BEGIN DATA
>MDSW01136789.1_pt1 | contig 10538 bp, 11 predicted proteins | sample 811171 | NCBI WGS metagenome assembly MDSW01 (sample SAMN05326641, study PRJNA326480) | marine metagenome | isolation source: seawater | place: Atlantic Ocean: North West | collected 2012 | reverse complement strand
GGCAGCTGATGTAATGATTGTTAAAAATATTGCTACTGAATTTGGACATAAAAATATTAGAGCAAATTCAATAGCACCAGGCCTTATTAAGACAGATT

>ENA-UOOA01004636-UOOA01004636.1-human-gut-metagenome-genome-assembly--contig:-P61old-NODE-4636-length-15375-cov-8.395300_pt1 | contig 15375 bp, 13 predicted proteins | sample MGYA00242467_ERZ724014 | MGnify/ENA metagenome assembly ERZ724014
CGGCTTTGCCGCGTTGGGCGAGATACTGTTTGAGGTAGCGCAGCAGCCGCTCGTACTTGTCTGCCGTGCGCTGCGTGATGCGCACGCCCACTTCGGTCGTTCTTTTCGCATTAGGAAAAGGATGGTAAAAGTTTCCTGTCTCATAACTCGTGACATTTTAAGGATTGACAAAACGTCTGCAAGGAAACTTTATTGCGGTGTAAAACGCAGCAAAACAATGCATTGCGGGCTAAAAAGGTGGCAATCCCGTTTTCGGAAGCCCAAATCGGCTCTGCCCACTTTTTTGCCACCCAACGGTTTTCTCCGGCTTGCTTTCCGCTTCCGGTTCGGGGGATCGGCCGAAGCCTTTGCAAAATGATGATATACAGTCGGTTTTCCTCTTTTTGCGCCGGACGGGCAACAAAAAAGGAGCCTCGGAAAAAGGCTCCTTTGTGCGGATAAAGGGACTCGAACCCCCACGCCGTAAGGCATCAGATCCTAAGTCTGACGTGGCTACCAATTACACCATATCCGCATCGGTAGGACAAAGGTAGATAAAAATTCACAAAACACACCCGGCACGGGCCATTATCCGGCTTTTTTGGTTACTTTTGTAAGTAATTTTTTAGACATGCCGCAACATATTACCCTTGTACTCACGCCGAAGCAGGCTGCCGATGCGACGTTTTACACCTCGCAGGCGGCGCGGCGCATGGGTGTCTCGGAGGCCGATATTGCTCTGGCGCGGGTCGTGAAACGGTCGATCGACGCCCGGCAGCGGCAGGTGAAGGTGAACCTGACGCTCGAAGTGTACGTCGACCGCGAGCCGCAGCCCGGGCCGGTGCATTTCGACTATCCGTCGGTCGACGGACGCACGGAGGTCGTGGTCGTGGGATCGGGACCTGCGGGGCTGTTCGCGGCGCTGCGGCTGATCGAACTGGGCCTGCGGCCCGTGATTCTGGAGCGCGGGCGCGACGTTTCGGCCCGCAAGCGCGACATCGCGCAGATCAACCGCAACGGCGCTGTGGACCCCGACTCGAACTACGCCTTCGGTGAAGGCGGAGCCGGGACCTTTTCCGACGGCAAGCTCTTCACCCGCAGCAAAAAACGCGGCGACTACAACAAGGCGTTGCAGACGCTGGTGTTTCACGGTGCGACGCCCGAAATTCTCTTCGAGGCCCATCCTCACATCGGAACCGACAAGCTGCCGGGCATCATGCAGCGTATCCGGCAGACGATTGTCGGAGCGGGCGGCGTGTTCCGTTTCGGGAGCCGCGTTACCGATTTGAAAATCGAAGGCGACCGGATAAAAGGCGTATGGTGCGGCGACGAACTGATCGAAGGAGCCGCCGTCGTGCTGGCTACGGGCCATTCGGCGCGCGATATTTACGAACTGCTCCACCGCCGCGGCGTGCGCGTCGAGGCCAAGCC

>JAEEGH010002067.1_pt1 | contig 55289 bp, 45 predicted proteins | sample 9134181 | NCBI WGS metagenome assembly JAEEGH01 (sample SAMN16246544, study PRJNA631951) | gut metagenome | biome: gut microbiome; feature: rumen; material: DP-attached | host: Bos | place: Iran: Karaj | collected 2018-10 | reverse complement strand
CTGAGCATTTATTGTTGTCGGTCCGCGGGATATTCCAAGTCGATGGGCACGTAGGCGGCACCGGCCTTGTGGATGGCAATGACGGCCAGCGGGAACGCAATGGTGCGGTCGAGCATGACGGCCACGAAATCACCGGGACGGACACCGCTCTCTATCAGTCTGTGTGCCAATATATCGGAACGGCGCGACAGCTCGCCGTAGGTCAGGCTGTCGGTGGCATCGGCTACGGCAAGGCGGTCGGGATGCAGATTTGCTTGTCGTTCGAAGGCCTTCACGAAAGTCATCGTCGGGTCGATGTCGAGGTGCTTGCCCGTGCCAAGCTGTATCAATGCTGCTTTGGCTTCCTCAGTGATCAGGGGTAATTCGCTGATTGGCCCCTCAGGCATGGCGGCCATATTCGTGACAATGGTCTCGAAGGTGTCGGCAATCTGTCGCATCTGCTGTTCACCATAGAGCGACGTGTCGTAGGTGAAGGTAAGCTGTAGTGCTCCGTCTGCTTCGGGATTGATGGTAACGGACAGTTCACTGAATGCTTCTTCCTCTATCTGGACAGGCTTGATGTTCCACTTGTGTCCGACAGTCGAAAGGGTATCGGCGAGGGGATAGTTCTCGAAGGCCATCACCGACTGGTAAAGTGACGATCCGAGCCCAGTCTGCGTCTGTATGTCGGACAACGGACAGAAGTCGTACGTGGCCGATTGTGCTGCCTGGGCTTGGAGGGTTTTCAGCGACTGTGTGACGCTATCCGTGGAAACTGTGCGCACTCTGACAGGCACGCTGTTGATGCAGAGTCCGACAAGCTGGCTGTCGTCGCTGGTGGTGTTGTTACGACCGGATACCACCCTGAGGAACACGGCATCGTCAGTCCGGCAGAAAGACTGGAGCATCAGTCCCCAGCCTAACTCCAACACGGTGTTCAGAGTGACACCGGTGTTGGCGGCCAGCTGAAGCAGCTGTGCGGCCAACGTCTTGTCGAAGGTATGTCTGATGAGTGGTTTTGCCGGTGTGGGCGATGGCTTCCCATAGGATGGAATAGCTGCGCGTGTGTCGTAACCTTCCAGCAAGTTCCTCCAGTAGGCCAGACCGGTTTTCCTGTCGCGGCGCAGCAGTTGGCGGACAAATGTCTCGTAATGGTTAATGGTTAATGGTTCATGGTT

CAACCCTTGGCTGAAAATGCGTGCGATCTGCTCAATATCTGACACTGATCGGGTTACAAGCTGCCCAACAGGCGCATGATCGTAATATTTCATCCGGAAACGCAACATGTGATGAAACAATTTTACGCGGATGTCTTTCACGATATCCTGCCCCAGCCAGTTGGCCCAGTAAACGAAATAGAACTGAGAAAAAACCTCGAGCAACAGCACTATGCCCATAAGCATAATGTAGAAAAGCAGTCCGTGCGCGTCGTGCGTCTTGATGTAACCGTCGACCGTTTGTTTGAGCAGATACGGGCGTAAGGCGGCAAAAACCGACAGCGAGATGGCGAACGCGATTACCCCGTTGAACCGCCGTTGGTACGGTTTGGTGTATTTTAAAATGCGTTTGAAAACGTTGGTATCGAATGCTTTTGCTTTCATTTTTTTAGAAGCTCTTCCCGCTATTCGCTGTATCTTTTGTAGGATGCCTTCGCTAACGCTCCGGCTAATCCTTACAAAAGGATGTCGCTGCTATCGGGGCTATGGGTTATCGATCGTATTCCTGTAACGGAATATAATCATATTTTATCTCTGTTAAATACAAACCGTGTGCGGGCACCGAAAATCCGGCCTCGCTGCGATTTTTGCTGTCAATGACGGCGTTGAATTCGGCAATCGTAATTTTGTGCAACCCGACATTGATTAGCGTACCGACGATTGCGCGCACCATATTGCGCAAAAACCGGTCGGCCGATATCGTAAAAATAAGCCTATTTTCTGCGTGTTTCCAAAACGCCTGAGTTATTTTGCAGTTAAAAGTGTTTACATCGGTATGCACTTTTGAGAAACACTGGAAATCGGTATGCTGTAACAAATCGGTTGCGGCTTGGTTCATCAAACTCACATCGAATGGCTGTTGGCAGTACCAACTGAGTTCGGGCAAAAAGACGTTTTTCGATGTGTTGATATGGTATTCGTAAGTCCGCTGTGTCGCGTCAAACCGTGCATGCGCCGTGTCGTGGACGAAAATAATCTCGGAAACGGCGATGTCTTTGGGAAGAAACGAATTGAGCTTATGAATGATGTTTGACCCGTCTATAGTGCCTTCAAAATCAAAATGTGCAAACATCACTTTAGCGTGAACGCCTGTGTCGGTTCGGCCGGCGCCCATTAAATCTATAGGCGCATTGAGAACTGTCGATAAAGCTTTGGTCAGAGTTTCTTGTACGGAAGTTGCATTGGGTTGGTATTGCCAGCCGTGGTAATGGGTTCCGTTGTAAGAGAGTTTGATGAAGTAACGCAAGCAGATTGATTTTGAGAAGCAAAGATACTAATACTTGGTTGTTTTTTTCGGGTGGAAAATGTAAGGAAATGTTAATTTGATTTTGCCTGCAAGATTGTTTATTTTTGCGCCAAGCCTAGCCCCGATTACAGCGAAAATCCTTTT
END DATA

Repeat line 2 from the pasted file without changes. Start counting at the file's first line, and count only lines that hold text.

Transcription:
GGCAGCTGATGTAATGATTGTTAAAAATATTGCTACTGAATTTGGACATAAAAATATTAGAGCAAATTCAATAGCACCAGGCCTTATTAAGACAGATT